Clashes between police and a group of masked protesters left several injured in Athens yesterday as tens of thousands demonstrated against a name change deal with neighbouring Macedonia that the Greek parliament is due to ratify in days.
The violence flared as Greek Prime Minister Alexis Tsipras attempts to face down a political storm over his championing of a landmark agreement with Macedonia aimed at ending a 27-year dispute with Athens over the country’s name.
Police estimates put the number of demonstrators at 60,000 at 1200 GMT, while organisers said 100,000 people had arrived for the rally, with hundreds of buses bringing demonstrators, especially from the region of northern Greece that also claims the Macedonia name.
Ten police were injured in the protests, according to the Greek citizens’ protection ministry, while a first aid station said two protesters were hospitalised with breathing difficulties.
Scuffles broke out after about 30 masked youths tried to force the closure of the parliament building, throwing stones and other projectiles.
Riot police responded with volleys of tear gas, dispersing the crowd outside the legislature.
The masked youths then set upon journalists at the scene, smashing the equipment of photographers and cameramen, according to an AFP reporter.
According to the government “the incidents were provoked by extremists, members of the Golden Dawn, who attempted to enter parliament”.
“They attacked police with bits of wood and clubs, sending dozens of wounded to the hospital,” said a statement from Tsipras.
A wide range of Greek political parties, from the far-right Golden Dawn to the Socialists, oppose the accord to rename Macedonia the Republic of North Macedonia.
The accord, signed by the two governments, unblocks the ex-Yugoslav republic’s desire to join the North Atlantic Treaty Organisation (Nato) and the European Union once it is ratified by Greece’s parliament.
However, it could nonetheless be approved by the required 151 deputies in the 300-seat parliament in the coming days.
Macedonian Prime Minister Zoran Zaev has sought to accelerate the country’s bid to join the EU and Nato and to work on resolving the decades-old name dispute with Greece.
Greece had agreed that until the name dispute is resolved, its northern neighbour, with a population of about 2mn, could be referred to internationally as “FYROM” – Former Yugoslav Republic of Macedonia.
That is the name under which it was admitted to the United Nations in 1993.
Flag-waving demonstrators had created a sea of blue and white on Syntagma square near the parliament, while much of the city centre was closed to traffic and some metro stations shut as a precaution.
“There is only one Macedonia, the Greek Macedonia,” read a sign in Greek and English held by Christina Gerodimoun, in her 30s, at the protests.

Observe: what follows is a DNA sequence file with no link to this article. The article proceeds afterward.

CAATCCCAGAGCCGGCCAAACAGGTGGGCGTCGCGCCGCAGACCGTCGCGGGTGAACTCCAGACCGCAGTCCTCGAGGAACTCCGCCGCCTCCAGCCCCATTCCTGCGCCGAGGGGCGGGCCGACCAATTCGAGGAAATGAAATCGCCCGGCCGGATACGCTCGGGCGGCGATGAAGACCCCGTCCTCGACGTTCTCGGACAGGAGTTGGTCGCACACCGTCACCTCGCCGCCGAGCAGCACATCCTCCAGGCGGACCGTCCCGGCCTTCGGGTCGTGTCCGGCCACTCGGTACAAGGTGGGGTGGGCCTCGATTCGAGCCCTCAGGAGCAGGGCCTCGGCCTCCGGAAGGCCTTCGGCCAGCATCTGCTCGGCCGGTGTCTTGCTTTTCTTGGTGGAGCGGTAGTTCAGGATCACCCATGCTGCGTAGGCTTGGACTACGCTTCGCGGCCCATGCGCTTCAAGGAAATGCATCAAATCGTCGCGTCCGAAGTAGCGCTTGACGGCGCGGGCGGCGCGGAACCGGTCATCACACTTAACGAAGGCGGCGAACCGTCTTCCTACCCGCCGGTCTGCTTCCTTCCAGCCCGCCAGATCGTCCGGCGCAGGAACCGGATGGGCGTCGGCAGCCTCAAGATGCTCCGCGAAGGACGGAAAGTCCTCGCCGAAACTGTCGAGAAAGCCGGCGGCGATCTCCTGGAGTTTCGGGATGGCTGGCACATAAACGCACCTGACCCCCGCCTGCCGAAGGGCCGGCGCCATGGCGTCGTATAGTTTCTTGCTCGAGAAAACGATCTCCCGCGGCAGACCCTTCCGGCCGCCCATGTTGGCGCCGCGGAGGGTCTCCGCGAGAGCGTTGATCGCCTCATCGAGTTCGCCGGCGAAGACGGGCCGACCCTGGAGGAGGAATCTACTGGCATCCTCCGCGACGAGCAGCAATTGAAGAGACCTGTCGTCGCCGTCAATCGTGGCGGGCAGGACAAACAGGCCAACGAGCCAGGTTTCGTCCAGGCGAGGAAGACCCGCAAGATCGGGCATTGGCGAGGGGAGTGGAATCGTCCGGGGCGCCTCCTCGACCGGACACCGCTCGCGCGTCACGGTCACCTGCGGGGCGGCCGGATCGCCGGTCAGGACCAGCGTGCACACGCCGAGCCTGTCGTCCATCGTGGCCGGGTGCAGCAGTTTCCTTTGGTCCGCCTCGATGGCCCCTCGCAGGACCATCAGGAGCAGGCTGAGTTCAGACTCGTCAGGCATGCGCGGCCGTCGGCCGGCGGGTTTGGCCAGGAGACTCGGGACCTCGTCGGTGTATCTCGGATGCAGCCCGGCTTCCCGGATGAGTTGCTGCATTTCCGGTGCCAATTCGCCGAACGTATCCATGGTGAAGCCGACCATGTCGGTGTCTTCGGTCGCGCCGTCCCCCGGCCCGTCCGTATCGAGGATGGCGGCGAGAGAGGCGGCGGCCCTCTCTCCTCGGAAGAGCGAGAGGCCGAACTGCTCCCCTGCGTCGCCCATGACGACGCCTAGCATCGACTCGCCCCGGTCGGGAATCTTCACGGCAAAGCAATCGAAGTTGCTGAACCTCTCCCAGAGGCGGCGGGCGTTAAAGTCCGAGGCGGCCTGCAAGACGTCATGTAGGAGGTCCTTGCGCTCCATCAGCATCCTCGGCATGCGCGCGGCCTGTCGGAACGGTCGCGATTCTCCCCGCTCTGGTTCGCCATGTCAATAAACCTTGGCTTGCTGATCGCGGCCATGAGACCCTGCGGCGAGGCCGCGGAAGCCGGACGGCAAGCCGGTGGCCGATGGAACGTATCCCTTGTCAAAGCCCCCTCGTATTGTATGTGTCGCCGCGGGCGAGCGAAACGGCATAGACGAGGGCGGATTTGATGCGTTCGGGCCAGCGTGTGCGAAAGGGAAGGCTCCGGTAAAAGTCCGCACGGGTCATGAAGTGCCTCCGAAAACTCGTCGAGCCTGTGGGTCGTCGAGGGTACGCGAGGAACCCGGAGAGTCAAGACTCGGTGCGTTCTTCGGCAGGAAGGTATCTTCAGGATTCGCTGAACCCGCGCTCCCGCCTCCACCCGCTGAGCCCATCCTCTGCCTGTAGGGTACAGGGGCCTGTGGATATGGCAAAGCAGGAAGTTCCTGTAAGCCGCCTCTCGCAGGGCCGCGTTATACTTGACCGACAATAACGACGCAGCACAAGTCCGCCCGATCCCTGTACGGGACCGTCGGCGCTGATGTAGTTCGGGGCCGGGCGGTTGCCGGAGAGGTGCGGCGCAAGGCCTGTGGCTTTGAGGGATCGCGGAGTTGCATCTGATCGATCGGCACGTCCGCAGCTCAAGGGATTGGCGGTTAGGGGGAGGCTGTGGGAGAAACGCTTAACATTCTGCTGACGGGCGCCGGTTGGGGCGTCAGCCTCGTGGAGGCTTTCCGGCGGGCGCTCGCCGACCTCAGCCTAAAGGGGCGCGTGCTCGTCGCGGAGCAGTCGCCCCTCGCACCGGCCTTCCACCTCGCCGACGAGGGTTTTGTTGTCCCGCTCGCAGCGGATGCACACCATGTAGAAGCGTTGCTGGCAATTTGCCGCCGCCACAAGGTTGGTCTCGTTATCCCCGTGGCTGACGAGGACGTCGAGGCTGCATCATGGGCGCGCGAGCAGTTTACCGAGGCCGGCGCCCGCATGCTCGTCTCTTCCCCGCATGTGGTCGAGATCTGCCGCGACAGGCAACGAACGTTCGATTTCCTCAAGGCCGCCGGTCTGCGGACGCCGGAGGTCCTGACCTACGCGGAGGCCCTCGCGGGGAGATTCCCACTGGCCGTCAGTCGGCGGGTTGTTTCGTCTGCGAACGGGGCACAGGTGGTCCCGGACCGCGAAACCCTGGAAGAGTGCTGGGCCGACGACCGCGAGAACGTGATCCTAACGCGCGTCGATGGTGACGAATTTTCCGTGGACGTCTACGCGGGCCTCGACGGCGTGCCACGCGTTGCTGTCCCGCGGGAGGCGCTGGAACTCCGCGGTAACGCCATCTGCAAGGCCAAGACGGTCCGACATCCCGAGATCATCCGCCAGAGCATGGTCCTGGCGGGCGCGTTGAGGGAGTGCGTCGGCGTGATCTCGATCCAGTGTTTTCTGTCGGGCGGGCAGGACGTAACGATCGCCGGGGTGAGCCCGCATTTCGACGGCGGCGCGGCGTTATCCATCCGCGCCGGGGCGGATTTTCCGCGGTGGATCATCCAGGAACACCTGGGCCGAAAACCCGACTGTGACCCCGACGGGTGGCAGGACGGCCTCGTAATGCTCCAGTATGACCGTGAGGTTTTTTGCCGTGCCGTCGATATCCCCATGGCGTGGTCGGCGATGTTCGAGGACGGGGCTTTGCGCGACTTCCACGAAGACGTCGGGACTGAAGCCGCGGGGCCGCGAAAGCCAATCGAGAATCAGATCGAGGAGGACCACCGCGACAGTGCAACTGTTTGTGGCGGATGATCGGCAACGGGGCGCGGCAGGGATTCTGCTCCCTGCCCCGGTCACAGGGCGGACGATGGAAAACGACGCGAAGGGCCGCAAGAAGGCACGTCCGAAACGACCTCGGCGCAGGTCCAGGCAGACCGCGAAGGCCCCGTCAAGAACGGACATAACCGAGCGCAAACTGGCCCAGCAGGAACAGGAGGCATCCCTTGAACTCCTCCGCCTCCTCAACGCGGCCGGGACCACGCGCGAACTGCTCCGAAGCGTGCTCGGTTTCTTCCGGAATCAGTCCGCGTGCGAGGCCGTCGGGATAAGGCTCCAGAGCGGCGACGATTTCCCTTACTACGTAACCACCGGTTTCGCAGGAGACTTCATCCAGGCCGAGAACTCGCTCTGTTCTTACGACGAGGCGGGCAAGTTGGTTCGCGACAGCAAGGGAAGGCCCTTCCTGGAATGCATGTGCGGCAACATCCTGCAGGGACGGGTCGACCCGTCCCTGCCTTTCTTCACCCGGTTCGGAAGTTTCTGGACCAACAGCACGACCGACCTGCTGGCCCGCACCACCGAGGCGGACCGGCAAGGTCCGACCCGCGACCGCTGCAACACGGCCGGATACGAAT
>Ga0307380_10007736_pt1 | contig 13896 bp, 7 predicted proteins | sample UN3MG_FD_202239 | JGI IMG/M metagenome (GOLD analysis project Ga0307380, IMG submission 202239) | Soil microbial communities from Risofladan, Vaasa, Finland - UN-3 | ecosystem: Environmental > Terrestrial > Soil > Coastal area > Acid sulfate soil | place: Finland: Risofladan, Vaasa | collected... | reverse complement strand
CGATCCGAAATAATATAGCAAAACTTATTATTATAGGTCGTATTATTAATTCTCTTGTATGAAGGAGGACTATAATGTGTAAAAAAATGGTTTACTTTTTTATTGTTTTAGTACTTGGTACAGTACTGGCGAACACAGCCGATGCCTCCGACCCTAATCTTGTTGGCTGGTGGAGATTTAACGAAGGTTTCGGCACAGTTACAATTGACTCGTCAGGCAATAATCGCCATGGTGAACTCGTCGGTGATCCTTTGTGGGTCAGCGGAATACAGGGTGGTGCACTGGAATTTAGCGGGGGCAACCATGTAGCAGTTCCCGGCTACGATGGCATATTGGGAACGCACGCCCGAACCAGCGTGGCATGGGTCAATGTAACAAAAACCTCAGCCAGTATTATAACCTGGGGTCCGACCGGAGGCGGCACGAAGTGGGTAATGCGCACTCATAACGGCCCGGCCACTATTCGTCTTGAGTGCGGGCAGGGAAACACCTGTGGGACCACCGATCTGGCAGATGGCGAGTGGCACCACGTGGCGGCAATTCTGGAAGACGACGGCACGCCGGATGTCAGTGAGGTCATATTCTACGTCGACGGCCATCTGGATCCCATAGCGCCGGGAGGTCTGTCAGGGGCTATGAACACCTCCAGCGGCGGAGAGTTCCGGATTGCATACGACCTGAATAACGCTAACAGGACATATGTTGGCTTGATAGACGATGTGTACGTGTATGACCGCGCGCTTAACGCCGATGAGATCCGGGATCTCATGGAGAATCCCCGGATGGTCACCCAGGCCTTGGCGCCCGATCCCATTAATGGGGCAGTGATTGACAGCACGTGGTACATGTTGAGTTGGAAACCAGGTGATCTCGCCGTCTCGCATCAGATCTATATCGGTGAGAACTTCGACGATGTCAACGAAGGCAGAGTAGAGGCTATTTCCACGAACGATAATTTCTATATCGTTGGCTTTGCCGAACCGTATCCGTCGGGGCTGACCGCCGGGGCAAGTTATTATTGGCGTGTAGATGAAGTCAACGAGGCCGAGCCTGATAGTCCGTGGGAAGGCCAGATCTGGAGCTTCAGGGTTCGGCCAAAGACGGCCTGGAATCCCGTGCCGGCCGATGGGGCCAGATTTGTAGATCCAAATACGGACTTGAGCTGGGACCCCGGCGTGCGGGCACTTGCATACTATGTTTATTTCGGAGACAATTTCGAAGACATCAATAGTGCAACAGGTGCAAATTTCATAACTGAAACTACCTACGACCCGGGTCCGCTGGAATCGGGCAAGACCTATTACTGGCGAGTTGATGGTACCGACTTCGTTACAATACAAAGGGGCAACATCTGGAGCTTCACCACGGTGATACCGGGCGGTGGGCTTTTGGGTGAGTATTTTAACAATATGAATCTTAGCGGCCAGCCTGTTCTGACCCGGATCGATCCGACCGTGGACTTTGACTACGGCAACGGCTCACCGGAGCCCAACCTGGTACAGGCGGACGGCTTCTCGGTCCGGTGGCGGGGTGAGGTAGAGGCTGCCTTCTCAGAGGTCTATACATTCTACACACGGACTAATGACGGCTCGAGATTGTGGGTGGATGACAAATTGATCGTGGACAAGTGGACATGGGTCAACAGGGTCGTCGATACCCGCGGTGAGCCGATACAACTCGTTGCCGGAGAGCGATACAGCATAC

“This government is a government of traitors,” she said in reference to a coalition led by Tsipras, who brokered the deal with Macedonian counterpart Zaev in June.
“We cannot stomach this deal, to give away our Macedonia, our history,” said pensioner Amalia Savrami, 67, as she waved a large Greek flag on Athens’s Syntagma Square. “Macedonia is Greek, period.”
Macedonia declared independence in 1991, avoiding the violence that accompanied much of the break-up of Yugoslavia.
Many Greeks believe the name Macedonia implies a territorial claim over their country’s own northern region of that name.
For most Greeks, Macedonia is the name of their history-rich northern province made famous by Alexander the Great’s conquests.
The crowd was monitored by nearly 2,000 police, equipped with drones and helicopters, a police source said.
Macedonia’s parliament approved a constitutional revision to change the country’s name 10 days ago.
However, for the deal between the two leaders to go through, the change must also be approved by Greek lawmakers.
Tsipras termed the agreement a “historic step” towards normalising relations between the two countries.
He urged “progressive forces” to support the name change, in an interview with Avgi, a daily published by his Syriza party.
Tsipras’s ruling coalition fell apart over the deal a week ago, but he then narrowly won a vote of confidence, setting the stage for parliament to vote on its ratification.
Although political parties did not officially take part in the demonstration, a number of legislators turned up to express their individual positions, and Golden Dawn’s website urged party members to attend.
“I came out of patriotic duty,” conservative representative Fotini Arabatzi from the northern district of Serres told Skai radio.
Former Greek premier Antonis Samaras said the protest was “a demonstration for democracy, for Greece and for our rights”.
Settling the issue would be hailed as a success by Tsipras, whose left-right coalition came to power in 2015.
“The Prespes accord is a historic step not only for the two countries and the broader region, but for Europe as a whole. It cements relations of friendship, co-operation and stability,” Tsipras told yesterday’s Avgi newspaper.
United Nations diplomat Matthew Nimetz, who has mediated talks between the two countries, said he looked forward to Greece’s ratification of the accord after FYROM delivered on related constitutional amendments.
“As in the past, the UN remains committed to working with the two parties in finally resolving the difference between them,” he said in a statement.
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